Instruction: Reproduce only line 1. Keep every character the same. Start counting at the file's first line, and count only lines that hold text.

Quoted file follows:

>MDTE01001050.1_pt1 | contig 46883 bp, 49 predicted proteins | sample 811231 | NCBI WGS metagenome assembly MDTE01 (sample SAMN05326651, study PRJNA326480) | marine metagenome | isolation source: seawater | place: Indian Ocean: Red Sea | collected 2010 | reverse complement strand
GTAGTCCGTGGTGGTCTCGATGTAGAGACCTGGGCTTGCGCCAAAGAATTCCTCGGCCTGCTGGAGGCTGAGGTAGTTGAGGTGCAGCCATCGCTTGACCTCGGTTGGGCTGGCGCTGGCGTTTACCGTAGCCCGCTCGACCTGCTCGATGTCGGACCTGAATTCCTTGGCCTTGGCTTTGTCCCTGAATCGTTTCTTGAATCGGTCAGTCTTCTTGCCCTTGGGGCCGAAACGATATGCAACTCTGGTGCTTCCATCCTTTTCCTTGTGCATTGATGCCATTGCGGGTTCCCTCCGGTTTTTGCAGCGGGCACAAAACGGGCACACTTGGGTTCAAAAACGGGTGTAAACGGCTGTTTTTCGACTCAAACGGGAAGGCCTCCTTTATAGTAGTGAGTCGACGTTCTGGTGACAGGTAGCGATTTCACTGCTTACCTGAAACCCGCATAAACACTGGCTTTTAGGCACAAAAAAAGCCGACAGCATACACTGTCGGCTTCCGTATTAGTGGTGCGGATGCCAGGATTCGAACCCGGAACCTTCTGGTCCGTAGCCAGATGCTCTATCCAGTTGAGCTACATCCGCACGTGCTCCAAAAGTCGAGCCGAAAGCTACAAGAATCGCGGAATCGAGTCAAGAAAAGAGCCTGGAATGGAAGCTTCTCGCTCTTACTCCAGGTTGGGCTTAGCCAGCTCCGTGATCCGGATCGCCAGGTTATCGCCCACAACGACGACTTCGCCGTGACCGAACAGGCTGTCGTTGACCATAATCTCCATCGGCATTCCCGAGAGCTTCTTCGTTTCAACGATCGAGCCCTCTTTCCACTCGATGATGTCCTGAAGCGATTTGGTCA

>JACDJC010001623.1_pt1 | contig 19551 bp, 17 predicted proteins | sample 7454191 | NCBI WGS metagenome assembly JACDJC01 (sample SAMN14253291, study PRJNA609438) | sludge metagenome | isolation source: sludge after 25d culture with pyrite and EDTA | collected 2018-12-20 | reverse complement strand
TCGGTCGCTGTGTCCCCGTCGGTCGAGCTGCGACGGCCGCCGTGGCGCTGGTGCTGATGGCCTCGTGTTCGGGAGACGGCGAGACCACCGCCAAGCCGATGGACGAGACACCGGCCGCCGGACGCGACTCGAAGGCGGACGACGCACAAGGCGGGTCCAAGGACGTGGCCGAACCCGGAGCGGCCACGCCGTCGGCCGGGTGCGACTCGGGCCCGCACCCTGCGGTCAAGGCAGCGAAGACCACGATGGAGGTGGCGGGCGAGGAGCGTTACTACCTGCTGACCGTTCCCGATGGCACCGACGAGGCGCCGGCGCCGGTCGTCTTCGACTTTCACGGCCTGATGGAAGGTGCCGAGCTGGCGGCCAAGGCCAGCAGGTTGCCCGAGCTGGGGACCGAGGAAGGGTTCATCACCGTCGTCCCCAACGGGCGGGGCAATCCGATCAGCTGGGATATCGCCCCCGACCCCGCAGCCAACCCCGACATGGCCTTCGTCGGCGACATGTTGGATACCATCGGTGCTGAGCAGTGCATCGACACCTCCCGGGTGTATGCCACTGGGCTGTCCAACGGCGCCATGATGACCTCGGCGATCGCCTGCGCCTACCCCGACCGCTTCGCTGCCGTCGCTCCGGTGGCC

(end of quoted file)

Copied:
>MDTE01001050.1_pt1 | contig 46883 bp, 49 predicted proteins | sample 811231 | NCBI WGS metagenome assembly MDTE01 (sample SAMN05326651, study PRJNA326480) | marine metagenome | isolation source: seawater | place: Indian Ocean: Red Sea | collected 2010 | reverse complement strand